Garden shed with trees overhanging

6. Remove vegetation

If you’ve got a garden or farm shed, chances are that they’ll be near plants. It’s right there in the name, after all. However, proximity to plants can reduce air flow and increase dampness in the soil, making your shed less waterproof. There’s also a chance that, if you don’t have a great shed foundation or you’ve ended up with a cheap, flimsy shed (i.e. not one of ours!), tree root structures may damage the base and result in cracks or collapse.

As part of preparing your site or after construction, make sure to cut back on plants that are touching the walls around your shed. A foot or so of clearance is a good measure. Keep an eye out for climbing plants like ivy - these can be particularly damaging if they latch onto the structure.

Good news on the grass side of things though. Your lawn is unlikely to cause any issues, as long as it’s kept fairly short in the vicinity of your shed.

7. Waterproofing maintenance

Door and windows

Even the best waterproofing efforts can still have minor issues that build up over time. The better the quality of your wooden shed, the less likely this is to happen, but there are a few common trouble spots you can keep an eye out for.

For most old wooden sheds, this is the doors and windows. Check old door frames regularly for gaps and fill them with sealant, expanding foam or builders’ caulk. For old window frames, check for signs of rot - these will be unusually soft sections of the wood. Dig them out with a screwdriver and fill them with a wood filler, then sand down the area and repaint or restain.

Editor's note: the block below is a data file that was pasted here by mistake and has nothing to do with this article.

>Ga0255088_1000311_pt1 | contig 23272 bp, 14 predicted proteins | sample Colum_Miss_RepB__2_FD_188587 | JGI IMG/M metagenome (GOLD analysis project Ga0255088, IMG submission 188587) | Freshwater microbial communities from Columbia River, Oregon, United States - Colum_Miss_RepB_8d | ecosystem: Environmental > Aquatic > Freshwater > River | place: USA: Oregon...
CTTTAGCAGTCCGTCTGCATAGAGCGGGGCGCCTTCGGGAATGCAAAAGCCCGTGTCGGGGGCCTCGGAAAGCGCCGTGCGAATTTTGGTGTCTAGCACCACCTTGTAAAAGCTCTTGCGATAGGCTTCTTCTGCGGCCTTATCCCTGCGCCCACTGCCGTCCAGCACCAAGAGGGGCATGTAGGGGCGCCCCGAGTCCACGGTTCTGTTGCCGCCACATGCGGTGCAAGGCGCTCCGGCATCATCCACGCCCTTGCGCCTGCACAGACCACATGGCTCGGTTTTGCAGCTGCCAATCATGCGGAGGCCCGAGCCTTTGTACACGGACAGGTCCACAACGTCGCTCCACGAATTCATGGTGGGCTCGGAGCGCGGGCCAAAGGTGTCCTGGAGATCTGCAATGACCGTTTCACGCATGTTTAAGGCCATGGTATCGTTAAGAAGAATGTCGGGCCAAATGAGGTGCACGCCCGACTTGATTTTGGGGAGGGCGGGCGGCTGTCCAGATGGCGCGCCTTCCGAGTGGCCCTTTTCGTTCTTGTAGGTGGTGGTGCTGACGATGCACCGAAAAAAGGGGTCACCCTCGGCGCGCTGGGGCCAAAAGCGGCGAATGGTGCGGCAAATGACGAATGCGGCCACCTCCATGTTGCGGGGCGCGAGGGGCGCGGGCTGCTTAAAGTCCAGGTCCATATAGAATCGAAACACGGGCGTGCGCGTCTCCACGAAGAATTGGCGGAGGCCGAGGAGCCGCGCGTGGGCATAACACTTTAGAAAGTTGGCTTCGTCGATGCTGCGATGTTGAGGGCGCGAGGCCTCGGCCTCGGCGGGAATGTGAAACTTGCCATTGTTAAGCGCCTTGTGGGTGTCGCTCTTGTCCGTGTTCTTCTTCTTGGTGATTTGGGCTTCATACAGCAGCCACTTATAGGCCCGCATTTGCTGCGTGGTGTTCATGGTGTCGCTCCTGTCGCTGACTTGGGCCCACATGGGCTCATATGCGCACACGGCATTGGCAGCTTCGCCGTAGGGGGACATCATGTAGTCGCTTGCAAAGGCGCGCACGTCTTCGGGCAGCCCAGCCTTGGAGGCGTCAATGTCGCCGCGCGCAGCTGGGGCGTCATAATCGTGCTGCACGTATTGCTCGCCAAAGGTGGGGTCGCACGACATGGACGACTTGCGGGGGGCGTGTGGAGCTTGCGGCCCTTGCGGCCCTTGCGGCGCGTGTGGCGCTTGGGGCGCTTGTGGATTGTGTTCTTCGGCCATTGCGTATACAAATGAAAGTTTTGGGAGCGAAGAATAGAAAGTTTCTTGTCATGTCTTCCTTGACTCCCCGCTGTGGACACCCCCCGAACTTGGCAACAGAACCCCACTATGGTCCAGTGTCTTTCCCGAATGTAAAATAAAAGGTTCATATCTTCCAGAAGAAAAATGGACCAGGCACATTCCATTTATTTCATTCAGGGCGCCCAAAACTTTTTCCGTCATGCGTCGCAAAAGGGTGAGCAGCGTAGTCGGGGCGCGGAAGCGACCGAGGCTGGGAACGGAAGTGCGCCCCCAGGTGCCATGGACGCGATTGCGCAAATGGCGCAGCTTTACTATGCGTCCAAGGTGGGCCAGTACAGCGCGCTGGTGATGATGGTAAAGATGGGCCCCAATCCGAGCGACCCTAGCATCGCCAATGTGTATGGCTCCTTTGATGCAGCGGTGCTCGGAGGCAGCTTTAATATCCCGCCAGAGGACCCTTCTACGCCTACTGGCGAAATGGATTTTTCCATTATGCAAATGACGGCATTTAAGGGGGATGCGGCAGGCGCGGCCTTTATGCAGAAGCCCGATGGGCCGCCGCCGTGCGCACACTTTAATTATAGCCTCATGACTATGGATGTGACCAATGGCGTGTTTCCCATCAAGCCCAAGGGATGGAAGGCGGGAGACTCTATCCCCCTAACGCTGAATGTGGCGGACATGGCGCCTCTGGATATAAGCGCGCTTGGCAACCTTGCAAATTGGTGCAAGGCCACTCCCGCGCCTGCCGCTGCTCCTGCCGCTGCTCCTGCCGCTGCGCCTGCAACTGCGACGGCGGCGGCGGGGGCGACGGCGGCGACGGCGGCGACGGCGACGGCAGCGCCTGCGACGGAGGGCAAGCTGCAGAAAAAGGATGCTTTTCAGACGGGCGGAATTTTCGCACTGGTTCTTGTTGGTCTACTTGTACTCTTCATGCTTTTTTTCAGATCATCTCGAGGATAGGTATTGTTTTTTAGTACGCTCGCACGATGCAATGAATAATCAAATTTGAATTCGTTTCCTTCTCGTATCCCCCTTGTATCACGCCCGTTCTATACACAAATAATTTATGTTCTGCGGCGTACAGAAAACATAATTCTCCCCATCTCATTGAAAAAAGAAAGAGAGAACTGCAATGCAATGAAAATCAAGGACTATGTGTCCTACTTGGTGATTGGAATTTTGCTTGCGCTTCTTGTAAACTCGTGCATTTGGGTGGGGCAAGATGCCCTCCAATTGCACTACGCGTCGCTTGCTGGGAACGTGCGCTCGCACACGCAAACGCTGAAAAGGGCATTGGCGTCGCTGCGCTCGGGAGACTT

Outpost uses high quality aluminum joinery for any windows in their designs so you won't have to worry about rot. The framing around the windows is also protected with a sealant during assembly, so you can rest assured that they are weatherproof and maintenance free.

Settler Shed with gutters and roof flashings


The roof of a wooden shed is another common trouble spot for waterproofing. After years in the wind, rain and hail, they can become damaged, especially if the roof isn’t made from durable materials designed for the high-impact weather that New Zealand sometimes experiences.

Maintenance and waterproofing will depend significantly on the roofing material that you use. Roofing felt can be replaced, and shingles of a variety of materials can be fixed with sealant.

Unlike many wooden sheds, our kitsets use corrugated iron roofing for improved durability and elimination of the chance of rot. We use genuine Colorsteel or Zincalume in our kitsets, which are recognised as high quality options for steel roofing. They come with an 18-year manufacturer’s guarantee and are generally maintenance-free. If your property is near the coast, we recommend using Colorsteel Maxx for added protection against saltwater erosion.

Outpost sheds also have roof flashings which cover the joins between the roofing and the timber framing. These flashings prevent water from getting inside and provide extra protection for the timber. The roof flashings on our buildings are made with Zincalume or Colorsteel to match the roofing.


If your shed comes with gutters, these will help prevent puddles from appearing around your shed and will reduce the chance of moisture getting inside. Soggy ground and standing water are a surefire sign that your shed is going to become damp and potentially may experience rot. 

Keep your gutters free from leaves and other debris to keep the water flowing away from your shed. You may also want to look into digging a trench around the outside wall and filling it with gravel. This will help the water drain away even faster.

Need more advice on waterproofing your shed? Get in touch with the Outpost Buildings team to discover our range of built tough portable kitsets and how you can keep them in tip top, waterproofed condition.